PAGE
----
The Public Health Agency (PHA) has announced that pregnant women can now avail of the whooping cough (pertussis) vaccination from week 16 of their pregnancy.
The change comes following advice from the UK Joint Committee on Vaccination and Immunisation (JCVI), based on a study which showed that protection for the baby from vaccination is likely to be better if the mum is immunised earlier in pregnancy.
The vaccine was previously aimed at women in weeks 28 to 32 of pregnancy.
Whooping cough is a disease that can cause long bouts of coughing and choking, which can make it hard to breathe. It can be very serious for young children, and even fatal for babies under one year old.
Four years ago, in response to a national whooping cough outbreak, pregnant women were offered the whooping cough vaccination for the first time as part of a programme to help protect their newborn babies.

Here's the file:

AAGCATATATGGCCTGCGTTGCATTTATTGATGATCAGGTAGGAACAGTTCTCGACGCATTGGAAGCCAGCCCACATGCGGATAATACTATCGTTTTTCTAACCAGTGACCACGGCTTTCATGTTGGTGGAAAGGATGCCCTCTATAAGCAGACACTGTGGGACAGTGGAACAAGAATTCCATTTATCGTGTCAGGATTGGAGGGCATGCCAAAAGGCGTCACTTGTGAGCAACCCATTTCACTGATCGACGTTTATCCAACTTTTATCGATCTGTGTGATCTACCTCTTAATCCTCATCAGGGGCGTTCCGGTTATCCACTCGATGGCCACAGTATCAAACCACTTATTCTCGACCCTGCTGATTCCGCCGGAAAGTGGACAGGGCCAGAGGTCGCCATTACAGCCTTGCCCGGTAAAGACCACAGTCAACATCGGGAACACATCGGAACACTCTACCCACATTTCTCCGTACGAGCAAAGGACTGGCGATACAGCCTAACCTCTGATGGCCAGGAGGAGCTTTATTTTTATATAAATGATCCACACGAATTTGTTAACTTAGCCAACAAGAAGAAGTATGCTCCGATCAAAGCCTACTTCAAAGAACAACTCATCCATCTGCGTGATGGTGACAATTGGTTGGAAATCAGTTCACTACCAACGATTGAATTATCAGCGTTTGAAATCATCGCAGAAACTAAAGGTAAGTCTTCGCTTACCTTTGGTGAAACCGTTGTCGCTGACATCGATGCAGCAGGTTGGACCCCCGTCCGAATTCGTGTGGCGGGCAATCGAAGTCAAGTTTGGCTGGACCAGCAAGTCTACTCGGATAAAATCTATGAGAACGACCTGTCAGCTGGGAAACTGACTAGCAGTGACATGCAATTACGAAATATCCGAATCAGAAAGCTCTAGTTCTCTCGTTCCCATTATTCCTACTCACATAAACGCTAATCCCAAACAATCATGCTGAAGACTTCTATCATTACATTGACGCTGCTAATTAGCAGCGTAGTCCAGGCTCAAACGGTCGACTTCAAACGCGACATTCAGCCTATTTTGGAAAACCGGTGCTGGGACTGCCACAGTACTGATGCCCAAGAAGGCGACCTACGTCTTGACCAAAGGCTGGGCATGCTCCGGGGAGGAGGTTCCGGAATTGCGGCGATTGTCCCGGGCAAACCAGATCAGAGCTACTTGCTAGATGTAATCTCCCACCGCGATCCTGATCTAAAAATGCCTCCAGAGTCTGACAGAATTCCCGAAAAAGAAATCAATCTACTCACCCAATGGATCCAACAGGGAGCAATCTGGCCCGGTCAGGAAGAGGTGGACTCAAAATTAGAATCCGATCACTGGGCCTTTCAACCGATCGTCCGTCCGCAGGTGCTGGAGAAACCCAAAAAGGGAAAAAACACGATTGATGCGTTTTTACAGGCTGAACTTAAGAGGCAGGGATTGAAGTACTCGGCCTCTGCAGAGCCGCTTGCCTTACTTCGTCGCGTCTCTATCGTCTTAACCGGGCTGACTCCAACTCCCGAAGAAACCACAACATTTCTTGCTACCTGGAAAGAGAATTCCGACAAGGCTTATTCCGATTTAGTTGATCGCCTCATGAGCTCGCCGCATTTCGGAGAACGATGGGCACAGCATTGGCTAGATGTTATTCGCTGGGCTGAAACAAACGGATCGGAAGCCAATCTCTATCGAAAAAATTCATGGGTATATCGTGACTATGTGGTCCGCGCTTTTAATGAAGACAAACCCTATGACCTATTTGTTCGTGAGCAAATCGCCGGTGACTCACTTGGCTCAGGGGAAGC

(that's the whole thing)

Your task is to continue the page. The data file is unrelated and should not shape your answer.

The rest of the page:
Recently there has been an increase in the number of cases of whooping cough in Northern Ireland, with 79 confirmed in 2015, compared with just 33 in 2014. The total in 2013 was 54, but there aren’t as many as in 2012 which saw 314 cases.
Dr Lucy Jessop, Consultant in Health Protection at the PHA, said: “Offering the whooping cough vaccine to all pregnant women who have reached week 16 or above provides the best protection for those first few months of their baby’s life. I would therefore urge all eligible women to take up the offer of this vaccine and help protect their baby.”